In practical terms this means that if you love the Lord people will know because they'll see it in how you behave. Your body will be consecrated to his purposes, not your own gratification. Jesus said it this way: "If you love Me, you will keep My commandments" (John 14: 15 NASB). The person who says he loves the Lord but lives in willful sin lies and is deceiving himself. Obedience isn't the source of salvation. It is a distinguishing mark of salvation. The one who loves the Lord will open his heart and his hand to the poor. The one who loves the Lord will speak the truth. The one who loves the Lord will be faithful to his/her marriage vows. The one who loves the Lord will keep himself/herself sexually pure outside of marriage in thought and deed. The one who loves the Lord will not envy the blessings of his neighbor. In short, the one who loves the Lord will live a life of integrity, of righteousness, fulfilling the second table of the Law just as much as the first table.

Take a stand. Demonstrate your love for God by living the life that honors him. Take up the challenge issued by Paul to strive for the upward call of God in Christ Jesus (Phil 3: 14). Make a difference where you live by demonstrating that the Christian life is a life that is different, and different in a good and positive way. "Love the LORD your God with all your soul."

Wednesday, October 21, 2009

Love the LORD Your God, Part 3

In Deut 6: 5 Moses commands that you "love the LORD your God with all your heart." What does it mean to love God with all your heart, and what hinders people from doing that? In the Hebrew Bible the "heart" refers to "the totality of man's. . . immaterial nature" (Theological Wordbook of the Old Testament, 1: 466). It is more than mere emotion, as we so often think of the heart today. It is the will and one's thoughts as well. With this in mind, loving God with the whole heart means loving God as an act of the will, being devoted to God in your thoughts, and being affectionately attached to God. That sounds pretty comprehensive.

What keeps people from loving God with their whole hearts? First and foremost, I think, is self-love. Today people are encouraged more than ever to love themselves, even in popular preaching (note Robert Schuller). Whitney Houston sings about the "greatest love of all" being the ability to love yourself. But what does the Bible say about self-love? Jesus calls his followers, not to self-love but to self-denial: "If anyone wishes to come after Me, he must deny himself, and take up his cross and follow me" (Matt 16: 24 NASB). Rather than thinking that I have some good in me whereby to please God and earn his favor, I need to recognize with Paul that "nothing good dwells in me" (Rom 7: 18 NASB), and so the first step in loving God is renouncing myself, abhoring and loathing my sinful self as something worthy only of God's wrath.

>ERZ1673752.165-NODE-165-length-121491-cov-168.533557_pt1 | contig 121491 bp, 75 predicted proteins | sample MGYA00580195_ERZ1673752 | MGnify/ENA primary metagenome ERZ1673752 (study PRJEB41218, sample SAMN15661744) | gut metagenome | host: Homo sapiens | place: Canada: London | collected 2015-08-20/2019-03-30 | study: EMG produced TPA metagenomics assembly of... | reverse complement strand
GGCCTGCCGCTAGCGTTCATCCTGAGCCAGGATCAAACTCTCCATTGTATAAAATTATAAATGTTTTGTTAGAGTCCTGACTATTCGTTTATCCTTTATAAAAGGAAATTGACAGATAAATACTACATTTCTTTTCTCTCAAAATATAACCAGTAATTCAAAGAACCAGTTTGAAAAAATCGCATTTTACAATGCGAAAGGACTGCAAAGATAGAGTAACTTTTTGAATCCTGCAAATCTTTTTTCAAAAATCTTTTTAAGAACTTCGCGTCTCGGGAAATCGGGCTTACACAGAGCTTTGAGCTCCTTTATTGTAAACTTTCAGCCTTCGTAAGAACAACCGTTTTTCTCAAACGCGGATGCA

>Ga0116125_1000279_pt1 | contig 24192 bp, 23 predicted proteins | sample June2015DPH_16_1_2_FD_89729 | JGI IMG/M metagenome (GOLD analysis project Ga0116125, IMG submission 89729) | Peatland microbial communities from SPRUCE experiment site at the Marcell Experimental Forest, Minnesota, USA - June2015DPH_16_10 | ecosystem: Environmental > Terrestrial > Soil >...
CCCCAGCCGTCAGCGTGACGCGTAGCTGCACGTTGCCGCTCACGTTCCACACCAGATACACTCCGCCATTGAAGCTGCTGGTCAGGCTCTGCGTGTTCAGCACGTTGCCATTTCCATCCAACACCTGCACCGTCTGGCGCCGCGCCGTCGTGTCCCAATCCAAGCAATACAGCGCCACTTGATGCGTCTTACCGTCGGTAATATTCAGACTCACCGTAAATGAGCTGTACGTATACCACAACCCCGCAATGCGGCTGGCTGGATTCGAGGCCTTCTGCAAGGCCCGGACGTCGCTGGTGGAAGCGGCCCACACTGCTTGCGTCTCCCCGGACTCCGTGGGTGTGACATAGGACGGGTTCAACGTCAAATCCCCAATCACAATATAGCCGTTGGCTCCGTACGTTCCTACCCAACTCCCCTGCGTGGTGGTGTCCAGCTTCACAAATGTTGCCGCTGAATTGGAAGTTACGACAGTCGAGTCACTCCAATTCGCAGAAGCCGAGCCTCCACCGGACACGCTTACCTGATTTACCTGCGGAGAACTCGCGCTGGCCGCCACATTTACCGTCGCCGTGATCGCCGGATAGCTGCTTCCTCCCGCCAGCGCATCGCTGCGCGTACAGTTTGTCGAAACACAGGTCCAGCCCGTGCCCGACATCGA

Another barrier to loving God as we ought is loving the world. "Do not love the world, nor the things in the world. If anyone loves the world, the love of the Father is not in him" (1 John 2: 15 NASB). One of the biggest challenges facing Christians in the affluent West today is love of the world, or worldliness. We've become obsessed with games, television, sports, and a host of other insignificant trivialities. We entertain ourselves to the edge of moral bankruptcy. Church services in many places are either nostalgic adventures into beloved tradition or mere entertainment. Instead of putting money into missions and church planting we build bigger and more lavish buildings. The thing is, we do a lot of this in the name of God and under the pretext of honoring him. In reality we do it for human pride and show that we really don't love him.

True love for God shows itself, not in the accumulation of wealth and possessions but in an open heart to the needs of others. How can you love God and not love others? How can you say you love God and not share the greatest news of all time--the good news of salvation in Christ--with other people? Why does the State feel a compelling need to get involved in relief for the poor and help for the sick? These are things that Christians should be taking care of voluntarily. The State shouldn't even have a pretext for getting involved. If only believers would do what they're supposed to do in caring for others there would be no basis for a welfare state. What will you do today to stand and show your heart's love for God?

Tuesday, October 20, 2009

Love the Lord Your God, Part 2

"Hear, O Israel, the LORD our God is one LORD. And you shall love the LORD your God with all your heart, and with all your soul, and with all you are and have" (Deut 6: 4--5, my translation). The God of the Bible is one God, yet he is one God in three persons (cf. Matt 28: 19, where the Name of God is "the Father, and the Son, and the Holy Spirit"). It is not enough to love just any god with all your heart, soul, and strength. It must be the God who is revealed in the Bible. Foundational to loving the LORD is knowing who he is. He is the one eternal and triune God revealed in the Hebrew and Christian Scriptures. He is not the fictitious man become god of the Mormons. He is not the distant and inattentive god of deism. He is not the vindictive and unmerciful god of Islam. Nor is he sometimes Father, sometimes Son, and sometimes Holy Spirit as the modalists believe.